12 October 2012

Dirk Gently's Holistic Detective Agency - Douglas Adams

I consider myself to be a moderately serious Anglophile - particularly when it comes to books. I mean, I've been to a couple of Jane Austen events, seen several Andrew Lloyd Webber productions, memorized Bridget Jones, and had high Victorian tea at a big hotel in London that I've since forgotten the name of - the Regency, maybe? I don't remember because I was 13 and at that age all I could think about was how desperately I wanted to sink into the floor in a puddle of my own hormones.

This is how it feels to be a teenager. 

So imagine my surprise and dismay when I realized that I'd skipped Douglas Adams' entire catalogue! I promptly ordered Dirk Gently from my library and put Hitchiker's Guide on my Classics Club list, and I was super-excited to start; after all, I was a theater/sci-fi nerd in high school!

And dudes, I... I think maybe Douglas Adams is not my thing? Just in a very overall sense, not in the "I hated every minute of this book" sense, which I most assuredly did NOT. Much of it was quite clever. But I feel like Adams and Pratchett are similarly enamored of their own cleverness, so the plots don't quite line up? Even though there are lines like these:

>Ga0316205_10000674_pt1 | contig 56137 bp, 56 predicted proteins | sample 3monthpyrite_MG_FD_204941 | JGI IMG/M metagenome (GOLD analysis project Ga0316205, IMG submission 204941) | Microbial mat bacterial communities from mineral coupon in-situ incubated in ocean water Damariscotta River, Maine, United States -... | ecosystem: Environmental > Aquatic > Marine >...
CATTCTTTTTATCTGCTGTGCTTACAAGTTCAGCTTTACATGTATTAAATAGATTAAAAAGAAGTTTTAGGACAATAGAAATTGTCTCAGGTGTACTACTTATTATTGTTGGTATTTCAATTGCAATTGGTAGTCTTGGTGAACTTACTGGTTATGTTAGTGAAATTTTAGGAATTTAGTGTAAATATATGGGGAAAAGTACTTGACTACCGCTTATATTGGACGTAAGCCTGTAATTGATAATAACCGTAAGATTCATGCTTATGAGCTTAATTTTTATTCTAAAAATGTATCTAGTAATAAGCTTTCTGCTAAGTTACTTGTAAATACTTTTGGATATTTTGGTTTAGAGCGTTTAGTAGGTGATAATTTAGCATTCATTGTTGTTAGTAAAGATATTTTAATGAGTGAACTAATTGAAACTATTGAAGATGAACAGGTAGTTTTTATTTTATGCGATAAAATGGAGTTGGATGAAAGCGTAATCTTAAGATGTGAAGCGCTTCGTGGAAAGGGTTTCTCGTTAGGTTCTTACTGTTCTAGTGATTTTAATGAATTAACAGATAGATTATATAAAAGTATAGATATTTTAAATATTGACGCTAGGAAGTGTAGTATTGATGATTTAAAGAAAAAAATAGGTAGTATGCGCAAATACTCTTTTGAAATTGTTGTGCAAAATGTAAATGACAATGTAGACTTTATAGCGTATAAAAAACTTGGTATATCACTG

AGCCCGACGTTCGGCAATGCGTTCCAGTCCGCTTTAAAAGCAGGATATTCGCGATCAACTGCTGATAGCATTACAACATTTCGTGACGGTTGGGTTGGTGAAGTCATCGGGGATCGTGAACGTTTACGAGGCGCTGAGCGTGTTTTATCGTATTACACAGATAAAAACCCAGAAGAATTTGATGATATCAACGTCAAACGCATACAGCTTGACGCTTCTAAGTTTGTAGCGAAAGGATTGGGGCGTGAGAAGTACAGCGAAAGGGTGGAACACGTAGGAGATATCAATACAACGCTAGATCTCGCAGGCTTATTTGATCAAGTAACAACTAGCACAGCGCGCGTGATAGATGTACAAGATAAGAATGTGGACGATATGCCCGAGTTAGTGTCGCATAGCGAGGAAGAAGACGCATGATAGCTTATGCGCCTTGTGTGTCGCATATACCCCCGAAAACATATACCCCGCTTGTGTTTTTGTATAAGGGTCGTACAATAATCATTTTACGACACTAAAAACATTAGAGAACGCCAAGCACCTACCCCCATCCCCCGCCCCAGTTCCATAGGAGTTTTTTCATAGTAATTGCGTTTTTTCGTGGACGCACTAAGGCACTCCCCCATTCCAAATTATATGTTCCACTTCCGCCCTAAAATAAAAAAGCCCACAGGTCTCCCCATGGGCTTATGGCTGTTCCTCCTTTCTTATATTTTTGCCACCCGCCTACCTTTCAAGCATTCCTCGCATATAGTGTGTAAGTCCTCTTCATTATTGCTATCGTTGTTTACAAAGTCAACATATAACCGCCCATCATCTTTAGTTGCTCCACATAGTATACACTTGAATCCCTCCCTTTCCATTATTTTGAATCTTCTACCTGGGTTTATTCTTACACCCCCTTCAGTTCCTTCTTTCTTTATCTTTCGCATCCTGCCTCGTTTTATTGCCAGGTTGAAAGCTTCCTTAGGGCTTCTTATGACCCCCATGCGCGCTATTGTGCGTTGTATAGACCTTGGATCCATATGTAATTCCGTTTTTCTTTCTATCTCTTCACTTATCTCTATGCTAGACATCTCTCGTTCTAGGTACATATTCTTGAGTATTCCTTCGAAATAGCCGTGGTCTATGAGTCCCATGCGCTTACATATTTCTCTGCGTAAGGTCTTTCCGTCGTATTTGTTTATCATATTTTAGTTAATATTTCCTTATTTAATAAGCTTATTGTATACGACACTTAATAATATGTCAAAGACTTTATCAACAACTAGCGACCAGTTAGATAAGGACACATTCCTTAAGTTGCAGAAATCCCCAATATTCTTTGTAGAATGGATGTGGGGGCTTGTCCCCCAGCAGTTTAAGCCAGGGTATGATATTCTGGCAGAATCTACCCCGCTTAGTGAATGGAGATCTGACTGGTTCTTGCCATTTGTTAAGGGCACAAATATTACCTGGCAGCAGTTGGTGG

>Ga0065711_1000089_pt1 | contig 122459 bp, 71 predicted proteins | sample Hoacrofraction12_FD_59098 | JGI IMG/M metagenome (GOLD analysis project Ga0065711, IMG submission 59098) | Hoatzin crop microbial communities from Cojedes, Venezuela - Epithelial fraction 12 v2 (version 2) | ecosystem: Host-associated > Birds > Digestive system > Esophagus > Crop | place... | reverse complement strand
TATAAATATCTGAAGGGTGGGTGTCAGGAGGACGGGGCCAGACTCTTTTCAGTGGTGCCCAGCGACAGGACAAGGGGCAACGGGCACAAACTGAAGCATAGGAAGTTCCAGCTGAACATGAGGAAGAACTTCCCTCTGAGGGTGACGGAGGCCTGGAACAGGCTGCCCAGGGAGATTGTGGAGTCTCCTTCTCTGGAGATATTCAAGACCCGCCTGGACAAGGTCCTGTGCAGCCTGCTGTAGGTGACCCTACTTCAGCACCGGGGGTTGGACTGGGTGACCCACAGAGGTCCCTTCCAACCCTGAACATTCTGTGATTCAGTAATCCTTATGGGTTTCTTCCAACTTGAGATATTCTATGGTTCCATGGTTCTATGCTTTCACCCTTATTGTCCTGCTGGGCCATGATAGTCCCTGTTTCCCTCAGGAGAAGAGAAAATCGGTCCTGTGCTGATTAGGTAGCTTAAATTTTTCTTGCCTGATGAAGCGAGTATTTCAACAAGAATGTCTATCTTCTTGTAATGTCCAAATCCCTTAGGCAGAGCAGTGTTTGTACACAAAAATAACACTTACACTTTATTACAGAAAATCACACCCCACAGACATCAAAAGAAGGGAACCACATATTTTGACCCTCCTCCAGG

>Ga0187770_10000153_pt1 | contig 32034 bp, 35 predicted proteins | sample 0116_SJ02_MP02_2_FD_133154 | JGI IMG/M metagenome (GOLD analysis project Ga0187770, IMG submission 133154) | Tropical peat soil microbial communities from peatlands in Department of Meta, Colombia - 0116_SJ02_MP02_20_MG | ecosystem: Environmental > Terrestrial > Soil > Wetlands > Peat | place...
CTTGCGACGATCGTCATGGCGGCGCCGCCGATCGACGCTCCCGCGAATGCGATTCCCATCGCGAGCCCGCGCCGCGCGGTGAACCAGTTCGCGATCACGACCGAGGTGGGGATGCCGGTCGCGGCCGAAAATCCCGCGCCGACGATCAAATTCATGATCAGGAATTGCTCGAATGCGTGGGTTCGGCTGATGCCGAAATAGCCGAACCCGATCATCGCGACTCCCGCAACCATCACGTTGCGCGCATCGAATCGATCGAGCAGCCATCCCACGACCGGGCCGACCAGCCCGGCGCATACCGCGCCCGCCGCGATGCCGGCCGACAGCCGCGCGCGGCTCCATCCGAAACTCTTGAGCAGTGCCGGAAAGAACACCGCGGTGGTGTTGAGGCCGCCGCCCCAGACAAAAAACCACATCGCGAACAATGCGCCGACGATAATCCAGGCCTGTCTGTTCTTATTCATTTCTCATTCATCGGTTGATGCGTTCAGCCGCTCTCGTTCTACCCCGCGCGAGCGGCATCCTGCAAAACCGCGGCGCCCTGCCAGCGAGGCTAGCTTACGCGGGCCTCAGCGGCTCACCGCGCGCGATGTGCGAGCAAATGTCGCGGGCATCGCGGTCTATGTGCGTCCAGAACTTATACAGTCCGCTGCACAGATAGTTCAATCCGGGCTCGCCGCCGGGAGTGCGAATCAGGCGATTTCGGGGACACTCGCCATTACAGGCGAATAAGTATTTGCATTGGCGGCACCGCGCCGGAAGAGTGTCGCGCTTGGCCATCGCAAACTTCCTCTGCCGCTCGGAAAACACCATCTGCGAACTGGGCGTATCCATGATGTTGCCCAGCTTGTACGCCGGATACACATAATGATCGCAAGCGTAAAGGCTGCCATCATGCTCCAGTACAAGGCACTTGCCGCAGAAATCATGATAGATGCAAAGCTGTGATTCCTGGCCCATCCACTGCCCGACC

"He had extracted himself from the Cambridge one-way system by the usual method, which involved going round and round it faster and faster until he achieved a sort of escape velocity and flew off at a tangent in a random direction, which he was now trying to identify and correct for." (p. 96)


"Dirk turned away and sagged sideways off his chair, much as the sitter for 'The Thinker' probably did when Rodin went off to be excused." (p. 217)

OKAY I CHUCKLED AT THAT. I am, after all, an art history major with a keen appreciation of art-y stuff, and also an appreciation of how Adams chose his joke carefully so that people on pretty much any part of the art-understanding spectrum would find it funny.

But can we talk about Chapter 26, which miiiight be my favorite chapter ever with the possible exception of Chapter 13 of The French Lieutenant's Woman? Because it starts on a train with a bunch of drunks and turns subtly into the beginning of "The Rime of the Ancient Mariner." When I realized what was happening, I wanted to get up out of bed and run around the room like Rocky, except it was the middle of the night and I was cozy so I settled for a book nerd wriggle.

Don't tell me you don't know what those are. You know you do.

7.5 out of 11 hitchikers, Fnordlings.